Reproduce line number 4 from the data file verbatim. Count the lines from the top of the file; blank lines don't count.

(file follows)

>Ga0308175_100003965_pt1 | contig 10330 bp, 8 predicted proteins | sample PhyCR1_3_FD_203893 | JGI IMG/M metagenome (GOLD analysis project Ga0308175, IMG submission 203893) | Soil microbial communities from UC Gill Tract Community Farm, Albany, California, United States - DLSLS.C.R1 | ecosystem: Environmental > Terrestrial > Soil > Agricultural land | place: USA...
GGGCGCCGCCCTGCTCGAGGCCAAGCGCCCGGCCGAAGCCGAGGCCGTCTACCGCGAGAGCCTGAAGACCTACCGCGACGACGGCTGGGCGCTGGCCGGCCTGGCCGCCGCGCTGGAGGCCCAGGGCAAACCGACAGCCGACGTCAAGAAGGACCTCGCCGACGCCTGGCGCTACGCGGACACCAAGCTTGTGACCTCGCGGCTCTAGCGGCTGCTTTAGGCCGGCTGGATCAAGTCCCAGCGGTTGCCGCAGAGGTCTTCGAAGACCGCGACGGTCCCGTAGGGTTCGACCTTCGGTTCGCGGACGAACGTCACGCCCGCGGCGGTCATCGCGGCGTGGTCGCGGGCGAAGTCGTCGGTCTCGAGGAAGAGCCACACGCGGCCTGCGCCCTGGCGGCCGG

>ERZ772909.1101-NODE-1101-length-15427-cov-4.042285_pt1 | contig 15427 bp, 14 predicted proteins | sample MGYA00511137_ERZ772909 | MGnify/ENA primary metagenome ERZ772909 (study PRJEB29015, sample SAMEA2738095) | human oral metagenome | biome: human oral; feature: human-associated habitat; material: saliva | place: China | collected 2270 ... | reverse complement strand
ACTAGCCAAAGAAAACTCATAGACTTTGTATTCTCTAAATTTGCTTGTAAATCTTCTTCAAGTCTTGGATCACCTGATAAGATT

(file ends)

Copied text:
ACTAGCCAAAGAAAACTCATAGACTTTGTATTCTCTAAATTTGCTTGTAAATCTTCTTCAAGTCTTGGATCACCTGATAAGATT